Contrast this to the Paris Air Show in 2009 (Paris runs in odd years, Farnborough in even years). On the Monday and Tuesday, officials vowed the 787 would have its first flight by the end of June. On
Tuesday evening, these officials were called back to Seattle to deal with the fact the test pilots would not fly the airplane because the wing-to-body join was not up to snuff. A few days after the air show ended, the company called off the first flight, to great embarrassment. It was six months before the airplane flew.
At this air show, Boeing has one 787, two 747s, a 737 with the Sky Interior inspired by the 787 and a 777-200LR. This represents the technology The Boeing Co. is known for and the achievements that can be had.
Boeing started the air show with a bang (figuratively). The remaining days should be good as well.
If Boeing started the show with a figurative bang, Airbus did literally. The big A380 scraped a wingtip on a building after airport controllers sent them down what turned out to be an incorrect taxiway. The A380 was beached for the first day and probably a few more. This came on the heels of the A400M scrubbing its aerobatics because another test plane had an engine problem. The best aerial display (to us, anyway) was the flight demonstration of the Breitling L-1049 Constellation.
But Airbus began with 100 orders for its A320neo from GECAS and Air Lease Corp., putting COO John Leahy well on the way toward the 600 orders for the airplane that was his goal by the end of the air show. We think it possible he’ll be much closer to 700.
The other manufacturer that has been in the focus is Bombardier. Following a long draught in orders, BBD racked up two in the week before the air show and a third Monday. Two of the three are Unidentified, but now BBD has 113 firm orders and almost as many options. BBD also said today’s customer will be the launch operator.
Rain, rain go away—a rail strike is coming
Buzz among journalists today is that a one-day rail strike is planned for tomorrow. Traffic to and from Le Bourget is bad enough on a good day. Rain makes it worse and a rail strike will paralyze the roads. Except for us. Taxis get to use dedicated bus lanes and we should be at the air show tomorrow in 10 minutes, strike or no strike. The US should take a cue on the dedicate bus lanes. But in typically Washington/Puget Sound fashion, nobody can make a decision let alone one in a timely fashion without some nitwit launching an initiative to reverse the decision.
AirInsight has been doing a running commentary on Monday’s air show events.
Odds and Ends from the Paris Air Show
Boeing officials like to downplay the prospect of re-engining the venerable 737, but studies are very much alive as the company tries to figure out what the market wants and how to respond to the Airbus A320neo.
Boeing has shifted focus on re-engine studies despite already having a solution, officials said during a pre-Paris Air Show media briefing.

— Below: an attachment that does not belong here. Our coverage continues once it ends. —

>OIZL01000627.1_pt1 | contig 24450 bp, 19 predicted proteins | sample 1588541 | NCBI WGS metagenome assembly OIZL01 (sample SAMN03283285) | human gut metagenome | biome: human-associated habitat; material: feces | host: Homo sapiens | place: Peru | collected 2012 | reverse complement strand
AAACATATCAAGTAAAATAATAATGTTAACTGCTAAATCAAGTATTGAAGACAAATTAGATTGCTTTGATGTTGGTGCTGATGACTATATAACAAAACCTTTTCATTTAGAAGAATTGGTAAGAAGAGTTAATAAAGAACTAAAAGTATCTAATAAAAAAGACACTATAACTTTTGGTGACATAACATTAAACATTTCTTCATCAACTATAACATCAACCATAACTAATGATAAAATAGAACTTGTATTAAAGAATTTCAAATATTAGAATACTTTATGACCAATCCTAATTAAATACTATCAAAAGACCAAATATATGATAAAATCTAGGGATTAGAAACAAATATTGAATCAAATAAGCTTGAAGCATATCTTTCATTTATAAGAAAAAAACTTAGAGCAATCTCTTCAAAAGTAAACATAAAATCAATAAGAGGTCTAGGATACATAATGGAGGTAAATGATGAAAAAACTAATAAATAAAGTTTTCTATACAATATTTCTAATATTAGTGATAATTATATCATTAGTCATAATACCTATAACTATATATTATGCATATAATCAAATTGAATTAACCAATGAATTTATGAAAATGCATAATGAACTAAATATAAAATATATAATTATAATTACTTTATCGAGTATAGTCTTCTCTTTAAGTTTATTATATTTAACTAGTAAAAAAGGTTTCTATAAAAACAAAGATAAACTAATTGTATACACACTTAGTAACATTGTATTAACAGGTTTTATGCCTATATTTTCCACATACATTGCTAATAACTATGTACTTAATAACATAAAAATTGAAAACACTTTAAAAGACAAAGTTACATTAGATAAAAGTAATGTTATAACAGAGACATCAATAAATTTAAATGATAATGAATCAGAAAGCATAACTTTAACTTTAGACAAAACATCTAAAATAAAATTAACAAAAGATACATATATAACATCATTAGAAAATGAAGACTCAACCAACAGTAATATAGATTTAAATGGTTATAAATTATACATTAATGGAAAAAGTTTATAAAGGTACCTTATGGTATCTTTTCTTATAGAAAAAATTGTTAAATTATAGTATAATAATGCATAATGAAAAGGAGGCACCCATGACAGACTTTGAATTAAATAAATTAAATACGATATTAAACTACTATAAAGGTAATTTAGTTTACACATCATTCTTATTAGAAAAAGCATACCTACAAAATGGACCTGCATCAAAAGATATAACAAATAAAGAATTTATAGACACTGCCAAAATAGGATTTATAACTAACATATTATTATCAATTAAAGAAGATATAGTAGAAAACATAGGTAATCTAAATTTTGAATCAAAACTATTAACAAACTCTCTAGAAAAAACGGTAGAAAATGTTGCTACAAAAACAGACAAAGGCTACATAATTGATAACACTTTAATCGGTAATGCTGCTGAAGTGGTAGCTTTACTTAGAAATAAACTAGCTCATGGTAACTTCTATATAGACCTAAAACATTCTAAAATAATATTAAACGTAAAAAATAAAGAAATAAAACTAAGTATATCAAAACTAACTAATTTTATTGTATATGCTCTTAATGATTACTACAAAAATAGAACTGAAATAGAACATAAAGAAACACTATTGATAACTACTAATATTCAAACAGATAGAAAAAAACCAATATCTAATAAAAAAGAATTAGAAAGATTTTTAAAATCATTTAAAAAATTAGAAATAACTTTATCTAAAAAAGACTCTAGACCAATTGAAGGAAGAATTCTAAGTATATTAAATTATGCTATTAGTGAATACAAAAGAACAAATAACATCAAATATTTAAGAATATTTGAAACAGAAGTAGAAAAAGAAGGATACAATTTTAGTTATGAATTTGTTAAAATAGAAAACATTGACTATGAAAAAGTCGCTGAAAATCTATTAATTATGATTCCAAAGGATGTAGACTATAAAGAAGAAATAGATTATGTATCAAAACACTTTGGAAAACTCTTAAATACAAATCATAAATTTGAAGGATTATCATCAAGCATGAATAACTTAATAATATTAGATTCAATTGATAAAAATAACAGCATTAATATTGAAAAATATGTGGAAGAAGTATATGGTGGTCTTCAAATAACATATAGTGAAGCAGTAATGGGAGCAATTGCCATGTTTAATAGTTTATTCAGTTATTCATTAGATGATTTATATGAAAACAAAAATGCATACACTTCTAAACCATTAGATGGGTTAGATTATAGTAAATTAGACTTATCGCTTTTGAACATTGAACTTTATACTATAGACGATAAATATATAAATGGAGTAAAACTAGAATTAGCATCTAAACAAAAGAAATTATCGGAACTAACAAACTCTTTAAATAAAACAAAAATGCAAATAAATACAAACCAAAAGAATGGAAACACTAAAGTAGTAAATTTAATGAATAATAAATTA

There are several items looking at the Paris Air Show outlook:
AirInsight had a live discussion Friday with Addison Schonland, Richard Aboulafia and Ernie Arvai hosting it. The transcript is here.
AirInsight also published a lengthy written preview of what to expect from all the major airframe and engine OEMs here.
Here’s a short-take on Airbus at the show.
AinInsight will host a live pre-Paris Air Show discussion Friday, with guest Richard Aboulafia of the Teal Group. Sign up to participate here.
Also look for AirInsight’s Paris Air Show preview next week. We historically have done air show previews here but this year we’re combining our thoughts with our partners, Ernie Arvai and Addison Schonland at AirInsight. AirInsight will go down the airframe and engine OEMs with our outlook for orders and announcements.
Addison and I will be at the air show, providing daily coverage. I’m also attending the Boeing pre-air show briefings this week (with news embargoed to June 19); and the EADS/Airbus media day June 18, at which there will be an A350 briefing that had been scheduled for May 31 but was postponed to the media day.
Just a hint of AirInsight’s preview next week: we’re expecting Airbus to announced and firm up several hundred orders for the A320neo and more A380 orders; Boeing may have some 747-8I orders ready to announce; Bombardier should have more CSeries orders; CFM will get its first LEAP-X orders on the neo (and these will be large numbers) while Pratt & Whitney will continue to add to the GTF book; Embraer won’t announce a new airplane and neither will Boeing; ATR (an EADS company) will have a nice turbo-prop order; and we expect a major announcement from Rolls-Royce.
Here are some more photos from our DC-7B trip. All photos by Scott Hamilton.
The decision is in on the appeal of the WTO panel decision in the Airbus and pending on the WTO’s panel findings on Boeing.
The “what’s next” is dispute resolution and, failing this, the prospect of imposing tariffs on Airbus and Boeing airplanes.
This won’t happen. Why? It’s simple: too much is at stake. Neither company wants a trade war.